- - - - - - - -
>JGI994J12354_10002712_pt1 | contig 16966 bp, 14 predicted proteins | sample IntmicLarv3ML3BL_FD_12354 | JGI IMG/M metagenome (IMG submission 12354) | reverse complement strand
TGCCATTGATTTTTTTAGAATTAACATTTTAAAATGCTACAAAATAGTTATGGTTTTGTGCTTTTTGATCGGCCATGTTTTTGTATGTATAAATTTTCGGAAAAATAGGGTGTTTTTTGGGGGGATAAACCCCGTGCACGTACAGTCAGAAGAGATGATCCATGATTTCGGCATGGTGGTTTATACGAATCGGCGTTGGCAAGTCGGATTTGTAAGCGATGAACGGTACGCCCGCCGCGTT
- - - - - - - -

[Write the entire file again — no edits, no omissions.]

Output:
>JGI994J12354_10002712_pt1 | contig 16966 bp, 14 predicted proteins | sample IntmicLarv3ML3BL_FD_12354 | JGI IMG/M metagenome (IMG submission 12354) | reverse complement strand
TGCCATTGATTTTTTTAGAATTAACATTTTAAAATGCTACAAAATAGTTATGGTTTTGTGCTTTTTGATCGGCCATGTTTTTGTATGTATAAATTTTCGGAAAAATAGGGTGTTTTTTGGGGGGATAAACCCCGTGCACGTACAGTCAGAAGAGATGATCCATGATTTCGGCATGGTGGTTTATACGAATCGGCGTTGGCAAGTCGGATTTGTAAGCGATGAACGGTACGCCCGCCGCGTT